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Comcast-TWC: Why Compete and Innovate When You Can Buy Market Share?

Rob Frieden

Expect a charm offensive as Comcast and scores of sponsored researchers explain how acquiring Time Warner Cable will promote competition and enhance consumer welfare. You might not hear too much about two traditional concerns remedied by actual facilities-based competition: incentives to innovate and reduce prices.

Comcast will frame its acquisition as necessary to achieve even greater scale to compete with other sources of video content and maybe to compete with the limited other sources of broadband access. Granted cable television operators have to provide consumers with a compelling value proposition particularly given the pricing model they use that runs up the bill — often to three digits — with a large bundle of channels for which few consumers have any significant preference.

But Comcast is not acquiring TWC as a defense strategy to shore up the viability of cable television. Comcast is exploiting the apparent inability of government — even one with a Democratic President and Senate majority — to enforce viable competition policy. A concentrated market used to trigger concern about whether one or more survivors would continue to compete, or simply agree not to devote sleepless hours innovating.

Just what happens when markets concentrate? How can one doubt that the incentive to innovate and compete recedes? Consider commercial aviation: when a single airline controls an airport, rates to and from that market skyrocket. Consider wireless service: when AT&T could not acquire TMobile, TMobile got serious about innovating and competing. Reluctantly Verizon and AT&T have had to respond to TMobile's initiatives like lower rates for subscribers using their own handsets, lower roaming charges abroad and refunds of early termination penalties. Would AT&T, Verizon and even Sprint have introduced these enhancements if TMobile did not exist?

The balance of power has shifted from consumers to providers in the telecommunications marketplace. Companies like Comcast can invoke scale and efficiency arguments that obscure the fact that consumers will have to pay more for less. So-called competitors can "close ranks" and implicitly agree not to compete.

Consider access to Olympic content. Comcast-NBC wants to make it certain that consumers access this content only via prescribed means, firewalled so that they control access via new technological options like the Internet. If Comcast did not have the goal of maintaining the status quo, why would it care whether viewers watched commercials on a computer monitor, smartphone screen, or tablet in lieu of the television set?

Reduced to its simplest terms Comcast's acquisition of TWC enhances shareholder value at consumers' expense. The only silver lining might be FCC-imposed conditions that impose otherwise unlawful requirements. Of course the Commission would have to enforce them in the fact of relentless claims that the requirements are "job killing," unnecessary and unconstitutional. What politically savvy civil servant would want to take on a "too big to fail" venture like Comcast?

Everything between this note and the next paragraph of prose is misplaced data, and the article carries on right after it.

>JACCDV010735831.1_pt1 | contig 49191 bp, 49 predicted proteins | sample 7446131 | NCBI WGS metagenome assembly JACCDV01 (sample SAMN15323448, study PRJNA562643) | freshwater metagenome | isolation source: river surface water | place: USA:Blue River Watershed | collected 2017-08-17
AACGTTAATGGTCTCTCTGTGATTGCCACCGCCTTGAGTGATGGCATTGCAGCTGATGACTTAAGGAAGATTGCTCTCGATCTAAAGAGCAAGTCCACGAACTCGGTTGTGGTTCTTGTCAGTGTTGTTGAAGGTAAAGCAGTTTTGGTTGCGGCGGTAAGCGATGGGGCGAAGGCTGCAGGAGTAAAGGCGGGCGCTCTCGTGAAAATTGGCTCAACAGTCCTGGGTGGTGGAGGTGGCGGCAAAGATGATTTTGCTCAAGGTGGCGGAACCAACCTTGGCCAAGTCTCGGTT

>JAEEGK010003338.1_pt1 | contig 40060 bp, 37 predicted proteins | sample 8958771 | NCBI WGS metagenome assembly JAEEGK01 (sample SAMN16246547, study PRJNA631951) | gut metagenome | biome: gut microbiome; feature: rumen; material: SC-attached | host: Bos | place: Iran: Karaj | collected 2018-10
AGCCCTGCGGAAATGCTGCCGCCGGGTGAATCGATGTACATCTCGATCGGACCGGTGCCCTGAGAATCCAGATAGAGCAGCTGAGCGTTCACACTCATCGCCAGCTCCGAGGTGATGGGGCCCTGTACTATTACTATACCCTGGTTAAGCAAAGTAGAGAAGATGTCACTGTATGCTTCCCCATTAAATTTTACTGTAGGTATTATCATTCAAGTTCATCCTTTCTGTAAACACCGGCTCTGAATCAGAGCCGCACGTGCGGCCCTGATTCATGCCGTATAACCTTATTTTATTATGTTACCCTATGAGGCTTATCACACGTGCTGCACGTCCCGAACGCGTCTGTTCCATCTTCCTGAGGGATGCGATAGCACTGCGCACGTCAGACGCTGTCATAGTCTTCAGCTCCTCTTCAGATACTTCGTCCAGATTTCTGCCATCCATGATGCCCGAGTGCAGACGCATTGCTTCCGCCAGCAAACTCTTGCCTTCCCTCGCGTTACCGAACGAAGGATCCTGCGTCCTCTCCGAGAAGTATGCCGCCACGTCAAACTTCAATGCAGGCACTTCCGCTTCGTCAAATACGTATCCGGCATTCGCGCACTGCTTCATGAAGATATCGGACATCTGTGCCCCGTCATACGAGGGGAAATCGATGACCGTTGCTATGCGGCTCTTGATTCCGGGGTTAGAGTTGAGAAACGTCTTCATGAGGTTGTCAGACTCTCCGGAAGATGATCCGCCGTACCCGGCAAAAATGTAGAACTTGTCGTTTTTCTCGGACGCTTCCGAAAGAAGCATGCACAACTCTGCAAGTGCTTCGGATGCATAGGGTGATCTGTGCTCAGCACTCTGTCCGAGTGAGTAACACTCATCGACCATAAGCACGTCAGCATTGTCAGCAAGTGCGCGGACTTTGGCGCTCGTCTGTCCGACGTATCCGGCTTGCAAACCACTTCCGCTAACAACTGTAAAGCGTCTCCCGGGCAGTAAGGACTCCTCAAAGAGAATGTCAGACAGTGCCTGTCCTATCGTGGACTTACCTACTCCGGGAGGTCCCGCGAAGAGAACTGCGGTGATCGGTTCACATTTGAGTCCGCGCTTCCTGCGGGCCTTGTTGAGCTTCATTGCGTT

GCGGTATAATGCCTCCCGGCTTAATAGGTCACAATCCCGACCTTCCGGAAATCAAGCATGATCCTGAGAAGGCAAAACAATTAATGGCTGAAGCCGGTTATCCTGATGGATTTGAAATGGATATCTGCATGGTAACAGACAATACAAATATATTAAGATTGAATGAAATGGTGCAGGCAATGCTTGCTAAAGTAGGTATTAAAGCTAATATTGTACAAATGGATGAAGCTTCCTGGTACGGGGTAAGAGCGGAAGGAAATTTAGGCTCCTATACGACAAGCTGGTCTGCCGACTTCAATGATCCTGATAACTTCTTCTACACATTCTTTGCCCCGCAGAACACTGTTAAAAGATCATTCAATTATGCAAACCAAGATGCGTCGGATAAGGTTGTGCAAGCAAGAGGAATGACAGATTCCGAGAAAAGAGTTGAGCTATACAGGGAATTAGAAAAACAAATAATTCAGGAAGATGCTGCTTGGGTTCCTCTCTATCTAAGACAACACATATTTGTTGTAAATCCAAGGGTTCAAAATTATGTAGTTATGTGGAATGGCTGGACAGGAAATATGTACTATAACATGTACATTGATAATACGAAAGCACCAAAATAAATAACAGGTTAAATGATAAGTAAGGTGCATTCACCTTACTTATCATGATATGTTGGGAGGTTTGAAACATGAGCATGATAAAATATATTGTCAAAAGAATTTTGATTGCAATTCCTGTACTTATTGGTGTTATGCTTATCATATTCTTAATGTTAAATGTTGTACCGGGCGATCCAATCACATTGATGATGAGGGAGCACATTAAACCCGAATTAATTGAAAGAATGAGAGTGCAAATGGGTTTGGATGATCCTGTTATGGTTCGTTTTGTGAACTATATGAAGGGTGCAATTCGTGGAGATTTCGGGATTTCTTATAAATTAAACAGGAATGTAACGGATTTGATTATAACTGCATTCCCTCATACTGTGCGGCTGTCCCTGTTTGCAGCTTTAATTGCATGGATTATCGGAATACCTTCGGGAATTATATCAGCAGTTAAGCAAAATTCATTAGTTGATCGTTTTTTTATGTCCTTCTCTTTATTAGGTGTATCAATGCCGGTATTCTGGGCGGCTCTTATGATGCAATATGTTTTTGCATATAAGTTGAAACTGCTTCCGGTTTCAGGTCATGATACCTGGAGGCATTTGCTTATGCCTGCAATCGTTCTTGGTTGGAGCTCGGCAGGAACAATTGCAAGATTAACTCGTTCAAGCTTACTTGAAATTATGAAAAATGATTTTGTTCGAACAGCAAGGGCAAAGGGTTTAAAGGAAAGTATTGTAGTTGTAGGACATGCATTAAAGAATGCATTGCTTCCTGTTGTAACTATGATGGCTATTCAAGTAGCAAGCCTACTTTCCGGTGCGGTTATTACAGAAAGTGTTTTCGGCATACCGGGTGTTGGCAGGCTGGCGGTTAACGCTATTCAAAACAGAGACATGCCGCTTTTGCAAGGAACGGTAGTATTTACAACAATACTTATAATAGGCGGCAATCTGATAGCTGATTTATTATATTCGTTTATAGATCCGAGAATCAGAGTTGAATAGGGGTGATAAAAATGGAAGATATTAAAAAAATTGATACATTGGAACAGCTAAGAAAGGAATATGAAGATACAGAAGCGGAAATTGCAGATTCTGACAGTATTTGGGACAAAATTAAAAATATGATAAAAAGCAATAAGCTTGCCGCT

By Rob Frieden, Pioneers Chair and Professor of Telecommunications and Law
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Competition Frank Bulk  –  Feb 13, 2014 5:16 PM PST

Where do these two MSO's compete today?  Their markets don't overlap.  There really is no competition between the two today, so we're not really losing much.

MSO Competition Rob Frieden  –  Feb 13, 2014 6:06 PM PST

Frank correctly notes that cable Multiple System Operators do not compete head to head in any specific geographical market.  However what these companies do in terms of pricing, tiering, broadband services, etc. establish an industry average, but also best practices.

If a tight oligopoly controls most of the cable market, no single venture has much of an incentive to enhance the consumer value proposition.  For example, it becomes easier for a cable operator to reduce subscribers' download allotments closer to the lower wireless level if no company sees the need to maintain or increase the amount.

Companies like Comcast eventually will push the fairness envelope with lower download caps that they won't debit for downloads from corporate affiliates, or third parties willing to pay a surcharge like Microsoft Xbox.

Satellite providers act as a check and Frank Bulk  –  Feb 13, 2014 6:16 PM PST

Satellite providers act as a check and balance for all facilities-based MVPDs.  And don't forget that Verizon FiOS and AT&T;UVerse are in some markets. 

Even if they're not geographically competing providers, I do believe variety helps bring genetic-like variety to market.  Different companies will have different marketing and technology groups, and their competitors will learn and build on (or differentiate from) them.

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Promoted Post

Buying or Selling IPv4 Addresses?

Watch this video to discover how ACCELR/8, a transformative trading platform developed by industry veterans Marc Lindsey and Janine Goodman, enables organizations to buy or sell IPv4 blocks as small as /20s.